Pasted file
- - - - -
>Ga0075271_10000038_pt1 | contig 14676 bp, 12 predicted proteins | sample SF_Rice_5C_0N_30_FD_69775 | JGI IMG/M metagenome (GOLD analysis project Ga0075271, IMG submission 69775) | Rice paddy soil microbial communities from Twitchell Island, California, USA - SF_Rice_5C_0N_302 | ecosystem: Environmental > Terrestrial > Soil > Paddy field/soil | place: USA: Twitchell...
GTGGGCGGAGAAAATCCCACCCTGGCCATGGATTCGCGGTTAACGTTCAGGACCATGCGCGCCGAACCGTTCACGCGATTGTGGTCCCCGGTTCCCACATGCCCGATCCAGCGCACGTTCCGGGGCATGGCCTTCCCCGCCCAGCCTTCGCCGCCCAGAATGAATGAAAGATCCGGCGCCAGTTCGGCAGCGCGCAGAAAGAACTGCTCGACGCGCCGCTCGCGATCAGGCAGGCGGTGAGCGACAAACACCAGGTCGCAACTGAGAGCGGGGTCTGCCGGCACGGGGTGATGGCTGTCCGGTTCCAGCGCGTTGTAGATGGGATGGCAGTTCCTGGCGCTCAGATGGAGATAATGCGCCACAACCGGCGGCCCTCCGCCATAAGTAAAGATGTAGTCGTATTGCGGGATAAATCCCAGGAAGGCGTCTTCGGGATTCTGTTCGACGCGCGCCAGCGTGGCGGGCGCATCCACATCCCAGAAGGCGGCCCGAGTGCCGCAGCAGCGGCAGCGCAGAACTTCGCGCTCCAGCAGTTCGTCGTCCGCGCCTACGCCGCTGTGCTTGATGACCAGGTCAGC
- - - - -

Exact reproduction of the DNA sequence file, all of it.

>Ga0075271_10000038_pt1 | contig 14676 bp, 12 predicted proteins | sample SF_Rice_5C_0N_30_FD_69775 | JGI IMG/M metagenome (GOLD analysis project Ga0075271, IMG submission 69775) | Rice paddy soil microbial communities from Twitchell Island, California, USA - SF_Rice_5C_0N_302 | ecosystem: Environmental > Terrestrial > Soil > Paddy field/soil | place: USA: Twitchell...
GTGGGCGGAGAAAATCCCACCCTGGCCATGGATTCGCGGTTAACGTTCAGGACCATGCGCGCCGAACCGTTCACGCGATTGTGGTCCCCGGTTCCCACATGCCCGATCCAGCGCACGTTCCGGGGCATGGCCTTCCCCGCCCAGCCTTCGCCGCCCAGAATGAATGAAAGATCCGGCGCCAGTTCGGCAGCGCGCAGAAAGAACTGCTCGACGCGCCGCTCGCGATCAGGCAGGCGGTGAGCGACAAACACCAGGTCGCAACTGAGAGCGGGGTCTGCCGGCACGGGGTGATGGCTGTCCGGTTCCAGCGCGTTGTAGATGGGATGGCAGTTCCTGGCGCTCAGATGGAGATAATGCGCCACAACCGGCGGCCCTCCGCCATAAGTAAAGATGTAGTCGTATTGCGGGATAAATCCCAGGAAGGCGTCTTCGGGATTCTGTTCGACGCGCGCCAGCGTGGCGGGCGCATCCACATCCCAGAAGGCGGCCCGAGTGCCGCAGCAGCGGCAGCGCAGAACTTCGCGCTCCAGCAGTTCGTCGTCCGCGCCTACGCCGCTGTGCTTGATGACCAGGTCAGC